A blog post published by Microsoft Research describes a technique called µ-Parametrization (or µP), which plays on the discovery of similarities between the behaviour of small- and large-scale AI models to minimize the quantity of compute resources required to make optimizations.
Although you’d need a doctorate to make sense of the specifics, the essential message is this: with µ-Parametrization, it will be cheaper and simpler to develop larger-scale AI models capable of yielding far superior performance to those available today.
Optimizing AI models
As explained in the blog post, one reason large AI models are difficult to train effectively is because we have little insight into the way their behavior changes as they scale. As such, the larger the AI model, the less well-tuned researchers would currently expect it to be.
However, µ-Parametrization offers a route to tuning large-scale models at much lower costs and much greater efficiency, by capitalizing on the insight that neural networks of varying sizes share the same optimal hyperparameters (HPs) in some conditions.
Essentially, this means a small-scale tuning process can be extrapolated outwards and mapped onto a much larger model, instead of tuning an entire multi-billion-parameter model directly.
“µP’s principled way of parameterizing the model and selecting the learning rate make it easier for anybody to scale the training of deep neural networks. Such an elegant combination of beautiful theory and practical impact,” said Johannes Gehrke, Lab Director at Microsoft Research.
To put the theory into practice, Microsoft worked with OpenAI to unleash µ-Parametrization on GPT-3, a natural language model whose largest iteration is made up of 175 billion parameters.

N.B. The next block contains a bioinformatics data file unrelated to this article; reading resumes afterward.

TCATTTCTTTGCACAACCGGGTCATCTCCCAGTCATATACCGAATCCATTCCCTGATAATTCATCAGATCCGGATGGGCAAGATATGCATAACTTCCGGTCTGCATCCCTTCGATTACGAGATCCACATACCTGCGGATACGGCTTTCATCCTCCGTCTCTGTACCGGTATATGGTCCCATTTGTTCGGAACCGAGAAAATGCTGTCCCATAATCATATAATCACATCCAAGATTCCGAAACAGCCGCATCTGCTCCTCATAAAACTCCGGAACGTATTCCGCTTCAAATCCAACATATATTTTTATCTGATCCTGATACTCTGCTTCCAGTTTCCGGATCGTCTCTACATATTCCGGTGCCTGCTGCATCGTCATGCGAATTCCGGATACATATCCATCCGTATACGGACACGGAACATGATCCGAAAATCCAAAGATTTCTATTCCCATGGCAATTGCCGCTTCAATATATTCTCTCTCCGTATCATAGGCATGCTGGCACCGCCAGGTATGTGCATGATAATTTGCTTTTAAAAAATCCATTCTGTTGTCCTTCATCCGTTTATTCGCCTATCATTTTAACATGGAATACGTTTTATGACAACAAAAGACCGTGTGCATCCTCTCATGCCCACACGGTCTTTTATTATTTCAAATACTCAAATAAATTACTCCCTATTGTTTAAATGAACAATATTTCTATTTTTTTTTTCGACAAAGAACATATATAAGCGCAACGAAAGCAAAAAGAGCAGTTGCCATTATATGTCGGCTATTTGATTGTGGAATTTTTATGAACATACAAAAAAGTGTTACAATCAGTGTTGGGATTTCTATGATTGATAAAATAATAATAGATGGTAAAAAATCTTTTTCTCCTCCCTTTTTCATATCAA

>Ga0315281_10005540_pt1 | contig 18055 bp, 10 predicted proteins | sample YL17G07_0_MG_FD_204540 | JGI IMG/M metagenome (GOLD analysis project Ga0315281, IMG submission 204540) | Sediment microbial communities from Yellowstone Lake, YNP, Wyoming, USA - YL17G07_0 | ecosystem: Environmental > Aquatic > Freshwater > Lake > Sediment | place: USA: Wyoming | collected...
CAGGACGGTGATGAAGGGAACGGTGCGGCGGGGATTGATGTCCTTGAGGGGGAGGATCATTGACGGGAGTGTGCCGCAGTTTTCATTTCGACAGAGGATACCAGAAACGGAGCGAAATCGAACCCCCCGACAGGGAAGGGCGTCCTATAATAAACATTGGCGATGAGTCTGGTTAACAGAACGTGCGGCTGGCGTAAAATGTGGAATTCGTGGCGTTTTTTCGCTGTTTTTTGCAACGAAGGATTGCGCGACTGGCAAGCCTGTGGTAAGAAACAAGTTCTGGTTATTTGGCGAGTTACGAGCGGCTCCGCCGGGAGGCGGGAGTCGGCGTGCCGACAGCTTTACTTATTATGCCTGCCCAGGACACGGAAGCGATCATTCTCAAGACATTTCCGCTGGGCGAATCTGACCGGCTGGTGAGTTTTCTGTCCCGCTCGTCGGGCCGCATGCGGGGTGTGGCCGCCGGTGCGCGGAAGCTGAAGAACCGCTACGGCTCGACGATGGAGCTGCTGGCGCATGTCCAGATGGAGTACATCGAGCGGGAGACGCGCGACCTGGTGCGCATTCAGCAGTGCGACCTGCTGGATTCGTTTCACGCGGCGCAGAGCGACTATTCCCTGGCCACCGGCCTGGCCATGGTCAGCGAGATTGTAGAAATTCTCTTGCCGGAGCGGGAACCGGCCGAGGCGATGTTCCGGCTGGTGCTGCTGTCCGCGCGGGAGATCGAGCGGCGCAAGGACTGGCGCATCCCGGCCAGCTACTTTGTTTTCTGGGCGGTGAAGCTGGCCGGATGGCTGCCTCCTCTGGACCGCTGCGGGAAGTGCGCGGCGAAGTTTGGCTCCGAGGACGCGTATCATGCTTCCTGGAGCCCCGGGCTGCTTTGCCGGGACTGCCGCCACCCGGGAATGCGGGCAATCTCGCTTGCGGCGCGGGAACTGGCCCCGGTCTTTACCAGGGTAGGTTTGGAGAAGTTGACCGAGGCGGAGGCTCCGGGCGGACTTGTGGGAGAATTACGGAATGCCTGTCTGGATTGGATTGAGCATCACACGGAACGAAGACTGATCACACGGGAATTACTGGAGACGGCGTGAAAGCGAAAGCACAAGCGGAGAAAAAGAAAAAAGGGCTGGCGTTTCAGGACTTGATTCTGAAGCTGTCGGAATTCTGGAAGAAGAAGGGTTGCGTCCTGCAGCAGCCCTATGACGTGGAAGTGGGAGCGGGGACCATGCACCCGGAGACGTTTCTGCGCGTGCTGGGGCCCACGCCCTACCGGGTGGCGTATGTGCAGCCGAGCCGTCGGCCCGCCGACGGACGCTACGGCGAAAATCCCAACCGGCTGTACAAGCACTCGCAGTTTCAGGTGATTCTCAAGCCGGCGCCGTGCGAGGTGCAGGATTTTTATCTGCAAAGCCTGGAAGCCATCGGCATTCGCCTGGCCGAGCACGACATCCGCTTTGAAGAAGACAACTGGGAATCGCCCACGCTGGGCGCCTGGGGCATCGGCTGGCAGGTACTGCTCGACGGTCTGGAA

“After parameterizing a version of GPT-3 with relative attention in µP, we tuned a small proxy model with 40 million parameters before copying the best hyperparameter combination to the 6.7-billion parameter variant of GPT-3,” Microsoft explained.
The results were quite startling; the collaborators managed to create an even more performant version of GPT-3, using just 7% of the compute power consumed in the pretraining of the 6.7-billion parameter model.
To help other practitioners benefit from these findings, Microsoft has published a PyTorch package designed to help integrate µ-Parametrization into their existing models, which can supposedly be finicky in practice.
The company also says there remains plenty that is yet to be understood about the scaling of AI models, however, and pledged to continue its work to “derive more principled approaches to large-scale machine learning”.
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Joel Khalili is the News and Features Editor at TechRadar Pro, covering cybersecurity, data privacy, cloud, AI, blockchain, internet infrastructure, 5G, data storage and computing. He's responsible for curating our news content, as well as commissioning and producing features on the technologies that are transforming the way the world does business.